BARCELONA (Dow Jones) -- A new brand of phones is emerging with the potential to disrupt the business model of traditional mobile operators.
At the 3GSM mobile trade show in Barcelona this week, a technology that allows handsets to operate both over the regular cellular network and over the Internet captured the attention of participants.
The promise to customers is of lower bills, as calls made within range of a wireless hotspot are routed over the Internet and cost less. Enterprise users are also embracing the technology as many have voice-over IP infrastructure and Wi-Fi networks already in place.
The proposition, however, is slightly less appealing to operators, who worry they may lose precious voice minutes. Still, they can't afford to resist the technology entirely because of its appeal to their highest-revenue enterprise customers. In addition, the technology will allow them to offload some traffic and improve their indoor coverage.
Some say, however, that the biggest threat to the business model of operators like Vodafone Group or Sprint-Nextel, isn't the multi-mode phone described above but the Wi-Fi only phone.
"The real threat to the traditional mobile carriers is the emergence of Wi-Fi handsets. The cost of building such a phone is nothing in comparison to a cellular handset," said Marty Singer, Chief Executive of PCTEL , a company that specializes in wireless broadband mobility.
Singer believes the technology has huge potential in emerging markets, where the cost of handsets is the main barrier to entry.
Sounds like a remote promise?
Wi-Fi phones are already a reality, with the likes of UTStarcom, Cisco Systems and U.S. Robotics manufacturing them.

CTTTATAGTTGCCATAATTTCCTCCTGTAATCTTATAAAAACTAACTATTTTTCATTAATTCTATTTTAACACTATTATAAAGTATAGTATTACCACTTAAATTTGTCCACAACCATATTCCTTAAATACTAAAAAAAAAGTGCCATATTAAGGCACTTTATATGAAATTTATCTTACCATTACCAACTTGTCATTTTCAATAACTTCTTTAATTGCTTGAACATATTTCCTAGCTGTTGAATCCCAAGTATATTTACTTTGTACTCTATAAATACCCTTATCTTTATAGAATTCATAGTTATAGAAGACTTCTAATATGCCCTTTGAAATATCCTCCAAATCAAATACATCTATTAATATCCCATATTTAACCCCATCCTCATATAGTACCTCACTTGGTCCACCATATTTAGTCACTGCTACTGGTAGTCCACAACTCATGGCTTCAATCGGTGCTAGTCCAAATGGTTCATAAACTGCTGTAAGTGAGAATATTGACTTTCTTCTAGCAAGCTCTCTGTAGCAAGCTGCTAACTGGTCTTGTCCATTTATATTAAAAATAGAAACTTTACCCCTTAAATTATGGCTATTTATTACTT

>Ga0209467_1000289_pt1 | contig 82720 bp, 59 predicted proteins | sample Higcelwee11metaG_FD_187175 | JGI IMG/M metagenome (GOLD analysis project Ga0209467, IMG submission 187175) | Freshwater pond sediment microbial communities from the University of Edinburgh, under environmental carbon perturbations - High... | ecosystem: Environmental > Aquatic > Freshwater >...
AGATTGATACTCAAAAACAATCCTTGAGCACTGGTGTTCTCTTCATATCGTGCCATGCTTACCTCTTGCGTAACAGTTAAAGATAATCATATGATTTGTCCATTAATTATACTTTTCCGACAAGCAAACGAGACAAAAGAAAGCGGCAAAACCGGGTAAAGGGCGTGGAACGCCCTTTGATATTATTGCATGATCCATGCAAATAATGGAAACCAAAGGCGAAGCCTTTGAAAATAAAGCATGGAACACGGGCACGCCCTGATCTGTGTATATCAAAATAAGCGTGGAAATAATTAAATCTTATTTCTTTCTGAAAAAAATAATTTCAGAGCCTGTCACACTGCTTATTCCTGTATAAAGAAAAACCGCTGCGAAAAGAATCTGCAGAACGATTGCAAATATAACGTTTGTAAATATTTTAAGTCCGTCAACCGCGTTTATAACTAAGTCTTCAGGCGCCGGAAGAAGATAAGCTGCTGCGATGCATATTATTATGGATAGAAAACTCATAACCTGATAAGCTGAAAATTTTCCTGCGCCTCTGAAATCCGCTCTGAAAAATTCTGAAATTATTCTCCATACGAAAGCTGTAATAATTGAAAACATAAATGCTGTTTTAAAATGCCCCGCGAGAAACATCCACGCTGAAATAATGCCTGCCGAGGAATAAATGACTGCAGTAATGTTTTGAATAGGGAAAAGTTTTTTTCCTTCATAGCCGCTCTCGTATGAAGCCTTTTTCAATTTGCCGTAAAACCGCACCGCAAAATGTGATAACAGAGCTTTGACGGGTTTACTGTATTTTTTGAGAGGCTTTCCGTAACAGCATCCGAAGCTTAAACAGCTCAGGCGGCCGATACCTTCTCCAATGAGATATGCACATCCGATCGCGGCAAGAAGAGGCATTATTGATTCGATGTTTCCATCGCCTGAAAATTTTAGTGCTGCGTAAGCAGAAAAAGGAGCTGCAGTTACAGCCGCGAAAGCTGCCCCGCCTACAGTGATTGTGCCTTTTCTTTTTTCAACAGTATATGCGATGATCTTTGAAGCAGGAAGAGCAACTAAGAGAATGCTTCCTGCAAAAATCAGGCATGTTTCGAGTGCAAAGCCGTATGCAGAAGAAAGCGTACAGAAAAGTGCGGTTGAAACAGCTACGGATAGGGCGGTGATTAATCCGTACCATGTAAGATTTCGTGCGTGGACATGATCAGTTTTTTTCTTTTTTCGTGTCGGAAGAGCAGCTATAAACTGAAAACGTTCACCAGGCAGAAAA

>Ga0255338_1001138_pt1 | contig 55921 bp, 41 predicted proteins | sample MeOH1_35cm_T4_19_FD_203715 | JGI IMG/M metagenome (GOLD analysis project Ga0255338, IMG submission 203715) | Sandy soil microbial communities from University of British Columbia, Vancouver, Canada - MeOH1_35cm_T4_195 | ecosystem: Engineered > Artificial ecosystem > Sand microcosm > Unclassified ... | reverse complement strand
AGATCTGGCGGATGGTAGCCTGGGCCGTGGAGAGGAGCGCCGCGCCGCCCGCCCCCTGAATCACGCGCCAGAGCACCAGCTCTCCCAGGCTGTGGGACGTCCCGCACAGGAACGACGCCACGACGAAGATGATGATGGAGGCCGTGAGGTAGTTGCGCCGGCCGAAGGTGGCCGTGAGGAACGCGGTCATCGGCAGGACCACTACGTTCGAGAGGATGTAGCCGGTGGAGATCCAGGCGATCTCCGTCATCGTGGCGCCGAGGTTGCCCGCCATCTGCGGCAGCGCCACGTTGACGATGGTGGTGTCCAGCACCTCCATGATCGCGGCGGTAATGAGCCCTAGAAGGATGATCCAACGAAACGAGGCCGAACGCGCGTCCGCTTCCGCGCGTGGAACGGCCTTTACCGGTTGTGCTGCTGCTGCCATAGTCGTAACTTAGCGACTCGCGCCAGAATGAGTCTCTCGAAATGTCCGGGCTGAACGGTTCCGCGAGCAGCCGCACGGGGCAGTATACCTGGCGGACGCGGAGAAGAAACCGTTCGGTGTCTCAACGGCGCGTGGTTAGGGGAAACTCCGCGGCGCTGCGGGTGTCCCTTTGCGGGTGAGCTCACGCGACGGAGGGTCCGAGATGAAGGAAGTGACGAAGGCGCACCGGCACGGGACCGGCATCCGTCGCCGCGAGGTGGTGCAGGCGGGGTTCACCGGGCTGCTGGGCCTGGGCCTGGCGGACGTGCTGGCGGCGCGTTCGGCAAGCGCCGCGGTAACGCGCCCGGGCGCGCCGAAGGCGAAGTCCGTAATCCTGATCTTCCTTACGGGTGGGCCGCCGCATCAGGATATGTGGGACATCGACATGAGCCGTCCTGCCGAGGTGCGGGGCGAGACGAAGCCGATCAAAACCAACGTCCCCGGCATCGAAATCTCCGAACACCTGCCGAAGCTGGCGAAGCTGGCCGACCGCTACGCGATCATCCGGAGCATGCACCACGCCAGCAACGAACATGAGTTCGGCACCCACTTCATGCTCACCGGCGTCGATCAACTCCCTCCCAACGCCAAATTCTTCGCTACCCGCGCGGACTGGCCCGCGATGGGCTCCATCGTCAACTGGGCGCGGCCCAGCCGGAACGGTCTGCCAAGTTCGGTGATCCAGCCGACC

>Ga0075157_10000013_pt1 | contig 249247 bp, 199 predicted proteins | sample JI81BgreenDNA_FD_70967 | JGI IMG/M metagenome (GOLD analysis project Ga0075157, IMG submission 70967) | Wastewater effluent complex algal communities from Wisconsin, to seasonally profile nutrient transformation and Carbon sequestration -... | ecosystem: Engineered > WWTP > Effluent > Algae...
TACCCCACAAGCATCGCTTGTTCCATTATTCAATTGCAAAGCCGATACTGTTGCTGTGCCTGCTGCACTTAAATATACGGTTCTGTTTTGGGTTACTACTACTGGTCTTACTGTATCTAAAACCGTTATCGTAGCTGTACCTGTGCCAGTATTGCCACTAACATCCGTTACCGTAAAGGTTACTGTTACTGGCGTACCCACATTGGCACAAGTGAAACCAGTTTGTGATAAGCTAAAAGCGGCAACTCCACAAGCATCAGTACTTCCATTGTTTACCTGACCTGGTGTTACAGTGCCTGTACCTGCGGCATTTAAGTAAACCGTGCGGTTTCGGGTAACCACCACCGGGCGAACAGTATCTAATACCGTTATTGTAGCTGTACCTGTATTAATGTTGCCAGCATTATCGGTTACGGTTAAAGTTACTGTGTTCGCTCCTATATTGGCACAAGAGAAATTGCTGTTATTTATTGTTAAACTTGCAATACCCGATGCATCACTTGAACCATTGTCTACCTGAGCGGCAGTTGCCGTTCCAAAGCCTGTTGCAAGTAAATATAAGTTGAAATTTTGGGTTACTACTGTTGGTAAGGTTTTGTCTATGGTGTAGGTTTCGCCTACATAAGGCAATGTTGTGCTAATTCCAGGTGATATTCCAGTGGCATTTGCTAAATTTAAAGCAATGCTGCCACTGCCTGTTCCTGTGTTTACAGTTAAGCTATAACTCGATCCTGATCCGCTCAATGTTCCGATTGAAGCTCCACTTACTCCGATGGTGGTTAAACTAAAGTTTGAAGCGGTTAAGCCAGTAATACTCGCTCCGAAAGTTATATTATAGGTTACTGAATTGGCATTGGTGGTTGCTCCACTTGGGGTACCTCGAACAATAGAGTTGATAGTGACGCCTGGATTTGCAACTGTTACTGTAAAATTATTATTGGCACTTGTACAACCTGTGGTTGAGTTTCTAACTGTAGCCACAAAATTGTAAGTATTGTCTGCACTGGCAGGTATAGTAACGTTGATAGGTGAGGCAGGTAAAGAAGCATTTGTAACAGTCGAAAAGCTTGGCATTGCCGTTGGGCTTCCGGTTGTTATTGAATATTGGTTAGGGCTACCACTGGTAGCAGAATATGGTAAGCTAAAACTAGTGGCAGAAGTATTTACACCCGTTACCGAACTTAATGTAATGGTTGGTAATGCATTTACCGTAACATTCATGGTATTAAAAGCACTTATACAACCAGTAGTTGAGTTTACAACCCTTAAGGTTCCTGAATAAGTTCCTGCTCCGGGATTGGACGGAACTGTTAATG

Neil Mawston, an analyst with Strategy Analytics, however, believes the threat presented by these new phones is exaggerated.
Strategy Analytics predicts wireless LAN - the technology that enables calls over the Internet-- will be in about 12% of handsets by 2010 in comparison to 1% this year.
"There's potential for these phones to steal some mobile minutes in the home. But it's a portable rather than a mobile device really, because W-LAN coverage remains tiny, at about 1%," he said.
Mawston believes the Wi-Fi phones have potential for hot spot areas but said that for the mass market, "it's not really a viable proposition."
In addition, there are call quality issues. Wi-Fi was not designed for voice traffic. As a consequence Wi-Fi calls can be disrupted if the flow of voice information is inconsistent.
"It's a trade-off of cost versus quality and coverage. To me, that's a proposition too focused on the short term," he said.
Carriers are also eager to talk down the threat posed by both converged and Wi-Fi only devices.
Vodafone on Tuesday said it doesn't believe voice-over-Internet is coming to mobile phones for the next two to three years.
"We don't see Voice-over-IP coming to mass market mobile for at least two to three years. We don't think it would be a compelling proposition today," said Alan Harper, Vodafone's group strategy director.
(END) Dow Jones Newswires "
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